How to Go Curriculum Free in Your Homeschool

Have you ever wondered, "How do people go curriculum free in their homeschool? What does that look like?"


Let me tell you my story.


I remember meeting a woman (we’ll call her June) before we began home educating, who was homeschooling her five children. She was an authentic pioneer, being one of the very first to openly home educate in B.C.


As I experienced and observed her children, I was struck at how well-rounded they were, how articulate, how confident and engaged, and how well educated. When I conversed with them, it was evident that they were doing very well as learners.


As I was interested in homeschooling, I wanted to know how she did it. I asked where she got her curriculum. She was so casual in her response, it surprised me, “I don’t use curriculum, Therese. It isn’t necessary in family life.”


Boom! That rocked my preconceptions! When you come through the system like me, you assume that the model for teaching and learning must come out of a professionally, organized, and proper textbook, workbook, or package.


It doesn't have to, though. Let's take a look at how you can go curriculum free in your homeschool.


Go Curriculum Free attaching hearts to home.png

As my conversation went on with June, I was even more surprised as she frame worked her children’s learning that day around collecting eggs, reading stories together and talking about them, cooking together, making a pop bottle rocket, and playing Clue.


I was skeptical. It wasn’t that long before I realized that it was activities just like those she mentioned, that produced the most enthusiasm, participation, and good fruits in my own children.


Our early Shakespeare play-acting, our nature walks and sketching time, the excursion out to the creek to watch the salmon make their way upstream, and the many, many readaloud gatherings were our best educational times. Natural learning became our model.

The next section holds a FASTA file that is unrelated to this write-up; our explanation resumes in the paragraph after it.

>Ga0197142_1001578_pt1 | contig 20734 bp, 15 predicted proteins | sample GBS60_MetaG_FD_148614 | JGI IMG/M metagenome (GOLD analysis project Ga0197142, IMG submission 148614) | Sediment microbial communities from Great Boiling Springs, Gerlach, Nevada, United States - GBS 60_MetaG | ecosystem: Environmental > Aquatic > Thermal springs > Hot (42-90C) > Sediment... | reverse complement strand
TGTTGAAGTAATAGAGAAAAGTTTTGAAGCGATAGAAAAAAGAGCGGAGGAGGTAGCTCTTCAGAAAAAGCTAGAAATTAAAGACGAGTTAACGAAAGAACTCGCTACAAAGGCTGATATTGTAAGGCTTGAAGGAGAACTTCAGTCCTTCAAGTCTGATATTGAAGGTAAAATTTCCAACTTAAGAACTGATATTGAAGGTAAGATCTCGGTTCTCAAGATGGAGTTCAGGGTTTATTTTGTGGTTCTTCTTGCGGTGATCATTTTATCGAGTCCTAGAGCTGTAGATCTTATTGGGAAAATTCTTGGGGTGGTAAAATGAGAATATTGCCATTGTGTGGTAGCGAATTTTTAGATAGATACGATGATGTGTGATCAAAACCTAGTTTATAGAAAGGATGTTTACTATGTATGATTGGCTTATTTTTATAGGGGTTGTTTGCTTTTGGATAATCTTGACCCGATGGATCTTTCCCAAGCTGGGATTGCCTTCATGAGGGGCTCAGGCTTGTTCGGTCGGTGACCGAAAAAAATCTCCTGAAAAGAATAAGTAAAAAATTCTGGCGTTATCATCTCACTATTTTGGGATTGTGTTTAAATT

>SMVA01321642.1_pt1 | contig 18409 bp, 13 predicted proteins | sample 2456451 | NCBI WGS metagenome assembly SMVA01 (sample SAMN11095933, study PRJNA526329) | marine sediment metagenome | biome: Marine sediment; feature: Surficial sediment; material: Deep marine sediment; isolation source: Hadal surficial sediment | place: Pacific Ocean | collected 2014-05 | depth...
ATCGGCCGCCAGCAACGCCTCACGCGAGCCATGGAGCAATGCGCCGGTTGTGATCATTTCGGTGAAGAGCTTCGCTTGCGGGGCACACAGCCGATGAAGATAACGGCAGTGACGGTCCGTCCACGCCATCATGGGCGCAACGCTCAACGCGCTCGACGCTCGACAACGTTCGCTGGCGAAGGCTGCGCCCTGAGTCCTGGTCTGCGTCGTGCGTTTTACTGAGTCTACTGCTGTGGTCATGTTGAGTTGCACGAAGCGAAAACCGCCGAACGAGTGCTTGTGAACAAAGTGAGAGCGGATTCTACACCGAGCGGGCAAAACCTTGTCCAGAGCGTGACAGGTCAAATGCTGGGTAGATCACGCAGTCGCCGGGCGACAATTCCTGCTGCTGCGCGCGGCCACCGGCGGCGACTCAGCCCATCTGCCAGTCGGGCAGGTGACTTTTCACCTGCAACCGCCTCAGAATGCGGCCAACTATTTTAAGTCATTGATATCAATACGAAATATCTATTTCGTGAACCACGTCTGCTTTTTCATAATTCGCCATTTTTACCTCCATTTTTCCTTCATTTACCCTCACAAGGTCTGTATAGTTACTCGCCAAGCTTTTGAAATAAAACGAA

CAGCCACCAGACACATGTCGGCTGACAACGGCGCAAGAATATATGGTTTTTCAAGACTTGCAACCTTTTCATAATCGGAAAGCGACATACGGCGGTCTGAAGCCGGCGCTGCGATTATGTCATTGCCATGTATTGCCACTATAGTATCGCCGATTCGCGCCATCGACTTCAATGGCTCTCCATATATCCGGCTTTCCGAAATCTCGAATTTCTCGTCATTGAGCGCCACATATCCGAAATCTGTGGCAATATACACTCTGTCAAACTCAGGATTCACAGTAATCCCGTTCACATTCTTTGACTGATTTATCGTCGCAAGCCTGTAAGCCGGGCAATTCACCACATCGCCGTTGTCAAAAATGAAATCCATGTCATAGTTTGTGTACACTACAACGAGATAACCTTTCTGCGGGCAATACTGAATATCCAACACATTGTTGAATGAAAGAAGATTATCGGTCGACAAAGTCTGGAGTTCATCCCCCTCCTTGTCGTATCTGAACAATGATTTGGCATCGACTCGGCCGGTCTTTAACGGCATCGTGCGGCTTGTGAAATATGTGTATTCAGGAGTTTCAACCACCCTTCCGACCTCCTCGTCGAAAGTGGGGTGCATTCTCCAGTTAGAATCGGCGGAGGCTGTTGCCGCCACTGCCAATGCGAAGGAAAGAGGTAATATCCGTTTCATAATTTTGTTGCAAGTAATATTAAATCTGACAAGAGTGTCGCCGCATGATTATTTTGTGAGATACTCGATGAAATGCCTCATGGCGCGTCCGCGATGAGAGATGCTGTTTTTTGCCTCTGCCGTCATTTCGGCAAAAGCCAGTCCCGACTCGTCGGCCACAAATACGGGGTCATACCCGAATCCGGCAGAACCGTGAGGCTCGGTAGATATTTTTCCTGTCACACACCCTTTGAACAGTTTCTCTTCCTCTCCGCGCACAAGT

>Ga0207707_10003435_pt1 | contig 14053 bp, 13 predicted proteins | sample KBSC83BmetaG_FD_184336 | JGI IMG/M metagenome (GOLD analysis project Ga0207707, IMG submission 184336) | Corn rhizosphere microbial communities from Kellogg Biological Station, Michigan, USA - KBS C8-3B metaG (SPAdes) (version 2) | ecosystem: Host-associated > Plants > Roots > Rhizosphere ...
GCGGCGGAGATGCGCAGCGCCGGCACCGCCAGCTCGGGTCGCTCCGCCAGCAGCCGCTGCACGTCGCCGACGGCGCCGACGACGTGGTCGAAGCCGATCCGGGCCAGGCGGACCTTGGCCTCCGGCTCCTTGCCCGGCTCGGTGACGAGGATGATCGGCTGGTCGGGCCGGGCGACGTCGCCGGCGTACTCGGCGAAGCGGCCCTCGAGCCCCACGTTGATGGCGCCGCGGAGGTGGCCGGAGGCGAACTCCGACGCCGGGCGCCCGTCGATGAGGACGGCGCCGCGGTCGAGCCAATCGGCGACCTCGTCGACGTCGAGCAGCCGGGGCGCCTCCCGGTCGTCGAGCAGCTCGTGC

It didn’t mean I was unstructured or flying by the seat of my pants. It did mean that my number one criteria for a lesson was centered around meaning and purpose. If you are going to learn something, it should make you more alive, reveal goodness and truth, and have you actively thinking and engaged.


I did use a math program as it is a sequential and exacting kind of learning. Other than that, the world was truly our curriculum. I say this in my e-book on 10 Ways to be Curriculum Free:

More parents are moving away from the cookie-cutter model of education.
They realize that information and knowledge is easily obtainable off the Internet, and that fill-in-the-blank learning gets old and boring.
Parents are shifting to a more curiosity driven model, with a greater emphasis on critical thinking, the wisdom of theages, and a kind of learning that emphasizes relationship and meaning.
— 10 ways to be curriculum free

A good test of homeschooling success can be found by asking a few good questions: 


Are my children happy as learners?


Are they engaged and cooperative?


Do my children talk about what they are learning and ask more questions about their experience?


Doing a quick and honest assessment of our own thoughts is also important.


Am I enjoying my role as parenthomeschooler?


Is my teaching meaningful and growing closer relationship with my children?


Am I holding back from a more natural way of educating because of fear or lack of know-how?


Perhaps today is the day to look at even some small changes. Homeschooling without curriculum does not have to be this overwhelming leap into the unknown. It can be the simple unfolding of your daily life, following curiosity with intention and meaning. 

Want to see more of Therese in your inbox? Sign up for the newsletter here?


10 ways to be curriculum free is hands down the quickest way to free up your homeschooling and to create a fun and engaging environment for learning. 

Ready to see delighted learners?

Set aside the worksheets and get ready for adventurous learning with curious questions.